The outlook for U.S. utility-scale solar has improved on easing supply chain problems, but near-term residential solar growth may be hurt by rising interest rates and changes to California’s net metering policy, Morgan Stanley analysts said in a report Monday.
The investment firm’s analysts said at the start of the year they were worried about the effects of the Uyghur Forced Labor Prevention Act, which resulted in shipments of imported solar panels being held by U.S. Customs and Border Protection, leading to project delays.
Of the roughly $710 million worth of shipments detained last year, about 40% had been released as of early April, the analysts said. Also, it appears that panels made with non-Chinese polysilicon have continued to enter the U.S. without significant delays, they said.
There is enough non-Chinese global polysilicon production capacity to support about 46 GW of solar panel production, the analysts estimate.
“However, it is a temporary band-aid on the broader issue of geopolitical supply chain risk within clean tech that needs to be resolved in order to support the strong renewable growth outlook in the U.S.,” they said, noting the Inflation Reduction Act has driven about $70 billion of investments in clean energy manufacturing so far.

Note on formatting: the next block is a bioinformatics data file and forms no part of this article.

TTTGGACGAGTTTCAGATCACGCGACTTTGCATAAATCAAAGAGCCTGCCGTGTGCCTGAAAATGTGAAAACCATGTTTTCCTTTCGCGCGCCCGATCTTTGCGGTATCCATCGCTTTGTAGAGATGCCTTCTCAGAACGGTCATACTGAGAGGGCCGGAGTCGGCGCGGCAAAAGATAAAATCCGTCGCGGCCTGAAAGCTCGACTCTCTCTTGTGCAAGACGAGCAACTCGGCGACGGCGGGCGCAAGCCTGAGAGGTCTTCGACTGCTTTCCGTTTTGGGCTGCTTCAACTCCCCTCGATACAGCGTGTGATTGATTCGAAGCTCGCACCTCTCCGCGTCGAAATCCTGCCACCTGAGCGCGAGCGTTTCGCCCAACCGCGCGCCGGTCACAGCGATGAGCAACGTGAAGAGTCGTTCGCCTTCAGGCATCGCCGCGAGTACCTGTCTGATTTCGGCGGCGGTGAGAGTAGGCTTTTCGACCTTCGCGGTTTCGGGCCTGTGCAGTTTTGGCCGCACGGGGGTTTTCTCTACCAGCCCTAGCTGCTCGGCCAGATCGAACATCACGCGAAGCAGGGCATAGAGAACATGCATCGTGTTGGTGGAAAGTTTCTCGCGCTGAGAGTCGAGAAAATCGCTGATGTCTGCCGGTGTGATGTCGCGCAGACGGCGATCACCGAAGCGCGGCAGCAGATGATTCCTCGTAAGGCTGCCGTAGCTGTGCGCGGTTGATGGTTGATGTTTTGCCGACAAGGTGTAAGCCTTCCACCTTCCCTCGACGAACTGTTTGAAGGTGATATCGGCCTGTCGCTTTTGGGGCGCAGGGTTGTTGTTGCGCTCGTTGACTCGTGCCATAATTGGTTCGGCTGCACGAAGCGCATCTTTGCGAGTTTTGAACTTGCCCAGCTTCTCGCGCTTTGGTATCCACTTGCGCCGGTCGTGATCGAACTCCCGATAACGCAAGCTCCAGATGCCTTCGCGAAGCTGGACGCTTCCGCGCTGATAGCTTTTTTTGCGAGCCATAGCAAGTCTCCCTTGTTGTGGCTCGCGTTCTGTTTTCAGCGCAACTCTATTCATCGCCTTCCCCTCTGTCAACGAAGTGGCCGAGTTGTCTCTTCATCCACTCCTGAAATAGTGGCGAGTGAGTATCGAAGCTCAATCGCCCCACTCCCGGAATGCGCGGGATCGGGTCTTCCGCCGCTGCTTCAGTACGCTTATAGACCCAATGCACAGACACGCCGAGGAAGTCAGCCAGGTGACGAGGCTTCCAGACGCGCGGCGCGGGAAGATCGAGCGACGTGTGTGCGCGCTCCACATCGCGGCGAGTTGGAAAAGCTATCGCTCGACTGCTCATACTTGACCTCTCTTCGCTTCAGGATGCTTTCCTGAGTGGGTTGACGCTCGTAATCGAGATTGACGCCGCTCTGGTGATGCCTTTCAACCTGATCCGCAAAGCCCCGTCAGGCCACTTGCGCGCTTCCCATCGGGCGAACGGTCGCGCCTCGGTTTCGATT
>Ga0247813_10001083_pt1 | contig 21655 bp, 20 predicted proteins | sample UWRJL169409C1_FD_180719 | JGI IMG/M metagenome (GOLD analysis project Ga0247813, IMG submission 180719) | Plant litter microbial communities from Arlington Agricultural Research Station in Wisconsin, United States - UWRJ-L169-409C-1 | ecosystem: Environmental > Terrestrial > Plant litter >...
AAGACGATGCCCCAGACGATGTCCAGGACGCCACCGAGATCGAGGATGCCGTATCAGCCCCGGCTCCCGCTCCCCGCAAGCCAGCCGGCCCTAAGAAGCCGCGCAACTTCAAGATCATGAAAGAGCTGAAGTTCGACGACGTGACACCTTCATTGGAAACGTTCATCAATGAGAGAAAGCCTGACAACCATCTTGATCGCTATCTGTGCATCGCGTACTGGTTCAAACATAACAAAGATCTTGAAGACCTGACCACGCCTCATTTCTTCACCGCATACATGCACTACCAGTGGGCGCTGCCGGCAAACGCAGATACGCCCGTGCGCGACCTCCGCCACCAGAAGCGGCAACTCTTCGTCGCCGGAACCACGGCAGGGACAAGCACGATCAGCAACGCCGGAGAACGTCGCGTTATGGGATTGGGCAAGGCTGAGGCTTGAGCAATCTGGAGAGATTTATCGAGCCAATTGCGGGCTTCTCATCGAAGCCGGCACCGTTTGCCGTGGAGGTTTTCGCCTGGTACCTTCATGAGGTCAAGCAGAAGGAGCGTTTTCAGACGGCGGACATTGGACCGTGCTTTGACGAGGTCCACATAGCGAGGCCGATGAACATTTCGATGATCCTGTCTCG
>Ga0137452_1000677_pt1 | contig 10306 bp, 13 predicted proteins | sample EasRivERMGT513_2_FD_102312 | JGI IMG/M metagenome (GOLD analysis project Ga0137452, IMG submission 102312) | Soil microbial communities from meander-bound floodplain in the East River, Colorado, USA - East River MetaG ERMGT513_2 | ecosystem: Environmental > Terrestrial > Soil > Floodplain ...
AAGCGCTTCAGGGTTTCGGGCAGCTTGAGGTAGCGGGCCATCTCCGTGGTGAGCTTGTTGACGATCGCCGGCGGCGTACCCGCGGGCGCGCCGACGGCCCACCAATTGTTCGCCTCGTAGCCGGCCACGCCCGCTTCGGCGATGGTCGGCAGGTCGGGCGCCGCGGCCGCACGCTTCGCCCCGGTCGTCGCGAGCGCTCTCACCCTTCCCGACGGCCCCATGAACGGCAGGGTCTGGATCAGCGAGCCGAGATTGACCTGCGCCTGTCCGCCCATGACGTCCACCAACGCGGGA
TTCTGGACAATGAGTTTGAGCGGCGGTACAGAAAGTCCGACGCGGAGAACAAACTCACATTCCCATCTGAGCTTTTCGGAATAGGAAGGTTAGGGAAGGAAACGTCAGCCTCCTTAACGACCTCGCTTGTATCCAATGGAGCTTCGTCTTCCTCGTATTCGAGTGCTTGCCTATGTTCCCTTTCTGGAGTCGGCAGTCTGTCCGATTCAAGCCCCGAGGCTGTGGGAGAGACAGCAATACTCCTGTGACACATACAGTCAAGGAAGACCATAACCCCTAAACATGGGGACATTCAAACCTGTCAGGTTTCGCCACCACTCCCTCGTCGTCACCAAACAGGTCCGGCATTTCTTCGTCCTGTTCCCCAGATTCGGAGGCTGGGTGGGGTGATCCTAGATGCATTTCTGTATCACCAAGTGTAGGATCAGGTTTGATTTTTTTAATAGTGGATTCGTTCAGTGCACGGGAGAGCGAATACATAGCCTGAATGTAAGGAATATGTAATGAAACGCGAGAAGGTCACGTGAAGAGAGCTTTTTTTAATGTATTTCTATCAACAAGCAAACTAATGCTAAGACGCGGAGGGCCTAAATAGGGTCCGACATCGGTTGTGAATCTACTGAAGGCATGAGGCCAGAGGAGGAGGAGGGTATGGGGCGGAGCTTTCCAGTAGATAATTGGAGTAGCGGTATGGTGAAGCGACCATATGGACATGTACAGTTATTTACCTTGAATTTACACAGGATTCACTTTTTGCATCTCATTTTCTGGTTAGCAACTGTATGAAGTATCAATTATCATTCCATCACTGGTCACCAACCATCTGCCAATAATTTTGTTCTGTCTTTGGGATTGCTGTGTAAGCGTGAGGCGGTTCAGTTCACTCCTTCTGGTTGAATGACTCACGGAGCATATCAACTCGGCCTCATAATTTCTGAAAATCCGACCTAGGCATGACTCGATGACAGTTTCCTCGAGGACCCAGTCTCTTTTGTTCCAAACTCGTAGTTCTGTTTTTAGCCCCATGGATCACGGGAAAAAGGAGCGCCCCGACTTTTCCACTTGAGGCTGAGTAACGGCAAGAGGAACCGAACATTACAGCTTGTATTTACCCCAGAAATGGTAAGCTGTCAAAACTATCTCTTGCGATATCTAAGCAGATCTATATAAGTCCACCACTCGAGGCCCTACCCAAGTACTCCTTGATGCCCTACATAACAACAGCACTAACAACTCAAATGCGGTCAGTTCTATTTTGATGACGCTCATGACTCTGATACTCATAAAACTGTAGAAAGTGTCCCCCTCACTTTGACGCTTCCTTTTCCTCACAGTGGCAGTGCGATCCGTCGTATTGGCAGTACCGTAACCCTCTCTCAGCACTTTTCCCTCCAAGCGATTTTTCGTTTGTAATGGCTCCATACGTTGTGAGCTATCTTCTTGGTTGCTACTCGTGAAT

With the improved outlook for solar panel supplies, the analysts expect 19 GW and 27 GW of U.S. utility-scale solar to be installed in 2023 and 2024, respectively, up from their previous forecast of 13 GW and 22 GW. They expect annual additions will grow to 42 GW by 2030.
The Morgan Stanley analysts said they expect a short-term slowdown in demand for residential solar, partly because of California’s latest net metering policy and higher interest rates. California accounted for about a third of the U.S. residential solar market in the last two years, according to the report.
They anticipate developers will install 7 GW this year and 6 GW in 2024, with annual residential installations climbing to 12 GW by the end of the decade.
“We expect a transition to a lease-based model (i.e. systems financed and owned by installers) to gain share, driven by more favorable economics under the leasing model and additional IRA tax credits available to leased systems that are not available to home-owner owned systems,” they said.
Solar companies Sunrun, Sunnova Energy International and SunPower stand to benefit in a trend towards leased systems, given their established positions in the leasing market, the analysts said.
The analysts said they are bullish on the outlook for the commercial and industrial solar sector where companies “can benefit from the cheap, deflationary costs of solar while utility bills continue to rise.”
They expect 2 GW of C&I solar to be added this year and in 2024. They anticipate annual installations will ramp up to 7 GW by 2030.